Visiting Karen’s parents in Brooklyn was always a joy for Ariel. He loved sitting with his Saba, grandfather, and learning Torah. Being fed one delicious meal after another by his Savta, grandmother, invariably brought a smile to his lips.
Ariel also enjoyed exploring Brooklyn, where Karen and I spent our youth. Bensonhurst, where Karen’s parents live, is adjacent to Boro Park, perhaps the most densely populated Jewish neighborhood in the world. And where there are Jews, there will be hat shops. Many hat shops.
“That’s the problem with Los Angeles,” Ariel once said, “not one store where you can get a good black hat.”
On this trip, Ariel was determined to buy the perfect Shabbos hat.
I drove with Ariel to Boro Park, with a list of hat shops in hand. Ariel did some serious research into hat shops. We shlepped from store to store.
Living in sunny and laid-back California all his life, Ariel was unprepared for the congested streets, the manic hustle and bustle, and the incredibly surly salesmen we ran into.
I quickly learned that not all black hats are created equal. There are wide brimmed-hats, and wider brimmed hats; there are countless shades of black, and the subtlety of brim shapes could easily test the aesthetic eye of the greatest art critic. Each model is associated with a particular “hashkofah” and the sectarian implications are worthy of the pioneering sociologist, Emil Durkheim.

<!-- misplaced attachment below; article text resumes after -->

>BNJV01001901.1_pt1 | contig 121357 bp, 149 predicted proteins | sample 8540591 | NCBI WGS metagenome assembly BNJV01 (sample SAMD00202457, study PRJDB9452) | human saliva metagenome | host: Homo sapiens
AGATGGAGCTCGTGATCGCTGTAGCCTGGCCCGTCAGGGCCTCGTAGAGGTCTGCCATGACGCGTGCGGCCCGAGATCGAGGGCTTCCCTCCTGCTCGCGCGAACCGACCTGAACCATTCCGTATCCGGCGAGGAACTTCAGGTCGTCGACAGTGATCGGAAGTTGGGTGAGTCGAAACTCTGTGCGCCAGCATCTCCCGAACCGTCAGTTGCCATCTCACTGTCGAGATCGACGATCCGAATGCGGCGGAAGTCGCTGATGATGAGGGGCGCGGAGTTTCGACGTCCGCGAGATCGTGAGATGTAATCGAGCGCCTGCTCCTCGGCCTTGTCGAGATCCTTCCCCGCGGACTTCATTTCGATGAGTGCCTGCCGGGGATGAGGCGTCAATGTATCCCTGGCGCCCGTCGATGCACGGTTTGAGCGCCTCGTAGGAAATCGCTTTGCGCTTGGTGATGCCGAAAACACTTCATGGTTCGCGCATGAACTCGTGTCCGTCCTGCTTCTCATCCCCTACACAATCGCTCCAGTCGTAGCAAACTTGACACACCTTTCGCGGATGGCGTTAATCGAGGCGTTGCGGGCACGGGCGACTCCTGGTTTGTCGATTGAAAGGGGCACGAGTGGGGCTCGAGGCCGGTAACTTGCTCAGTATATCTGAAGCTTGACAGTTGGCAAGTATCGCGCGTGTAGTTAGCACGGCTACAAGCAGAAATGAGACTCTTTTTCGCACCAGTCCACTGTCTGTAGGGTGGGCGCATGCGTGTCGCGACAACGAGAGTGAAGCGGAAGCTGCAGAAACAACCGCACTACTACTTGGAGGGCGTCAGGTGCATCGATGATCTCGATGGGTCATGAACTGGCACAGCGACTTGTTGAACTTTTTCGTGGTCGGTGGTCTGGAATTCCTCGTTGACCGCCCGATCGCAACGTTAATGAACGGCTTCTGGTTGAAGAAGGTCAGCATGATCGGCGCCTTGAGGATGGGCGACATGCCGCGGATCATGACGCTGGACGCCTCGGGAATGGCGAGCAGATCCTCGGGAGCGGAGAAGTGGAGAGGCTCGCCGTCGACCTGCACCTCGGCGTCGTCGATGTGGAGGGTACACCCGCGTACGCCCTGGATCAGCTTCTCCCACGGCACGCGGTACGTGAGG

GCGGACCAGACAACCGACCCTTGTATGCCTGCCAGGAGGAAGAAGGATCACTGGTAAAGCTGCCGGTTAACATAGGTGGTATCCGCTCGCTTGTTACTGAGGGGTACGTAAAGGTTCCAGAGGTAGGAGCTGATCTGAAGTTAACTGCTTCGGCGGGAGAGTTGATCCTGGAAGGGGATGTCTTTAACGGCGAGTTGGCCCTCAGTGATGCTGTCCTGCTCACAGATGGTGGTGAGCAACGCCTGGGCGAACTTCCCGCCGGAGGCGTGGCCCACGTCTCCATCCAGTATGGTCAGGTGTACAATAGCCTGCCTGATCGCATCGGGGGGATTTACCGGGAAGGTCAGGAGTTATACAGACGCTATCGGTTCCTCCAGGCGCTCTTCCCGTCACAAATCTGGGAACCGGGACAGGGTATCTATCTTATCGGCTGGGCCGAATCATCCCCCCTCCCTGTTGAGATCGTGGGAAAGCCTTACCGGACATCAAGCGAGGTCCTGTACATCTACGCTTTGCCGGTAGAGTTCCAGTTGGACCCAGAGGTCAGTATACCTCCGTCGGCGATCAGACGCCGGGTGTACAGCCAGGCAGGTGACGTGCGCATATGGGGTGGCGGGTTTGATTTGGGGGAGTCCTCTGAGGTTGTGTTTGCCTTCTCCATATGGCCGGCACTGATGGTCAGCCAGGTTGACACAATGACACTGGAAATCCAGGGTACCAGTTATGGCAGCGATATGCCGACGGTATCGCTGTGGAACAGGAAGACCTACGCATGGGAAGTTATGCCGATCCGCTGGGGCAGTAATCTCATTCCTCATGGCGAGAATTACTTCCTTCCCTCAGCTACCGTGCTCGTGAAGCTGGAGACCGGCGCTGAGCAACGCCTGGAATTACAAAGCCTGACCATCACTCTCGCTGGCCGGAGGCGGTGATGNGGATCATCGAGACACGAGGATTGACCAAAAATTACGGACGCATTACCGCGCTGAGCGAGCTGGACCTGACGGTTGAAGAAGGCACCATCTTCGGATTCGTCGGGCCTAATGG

I admit I was thoroughly bewildered. I was also intimidated by the condescending salesmen, who had all the arrogance of snooty Bergdorf’s “sales associates.”
As always, Ariel was shy and exquisitely polite. But even Ariel became frustrated by the shabby treatment we were receiving from these jaded and jagged New Yorkers. And so, in the third store on Ariel’s exhaustive list, Ariel tried on a hat, examined his reflection in the mirror and asked me what I thought.
“Very handsome,” I said.
“Does it look Yeshivish?”
“Nice enough for Shabbos?”
“I think so, but then I’m not really a hat maven.”
Ariel approached the salesman and asked him if this model was the best hat for Shabbos and holidays.
The salesman shrugged and brusquely told Ariel that he was busy with other customers and didn’t have time to answer every little question.
I was about to jump in and tell the salesman to start acting like a mensch. Watching your child being treated so curtly can provoke feelings of homicidal rage in any parent.
But there was steel in Ariel’s calm demeanor. To the rude salesman he said, “Are you interested in making a sale?”
“Well, yes,” stammered the salesman.
“Good, good,” said Ariel, “then would you please tell me if this hat is the most suitable for Shabbos? As you know, it’s a halacha to look your best on Shabbos. So think of this sale as part of a mitzvah.”
Ten minutes later we left the store, hat in hand. Ariel was smiling happily, proud of his new black hat.
And I was smiling, proud of my son.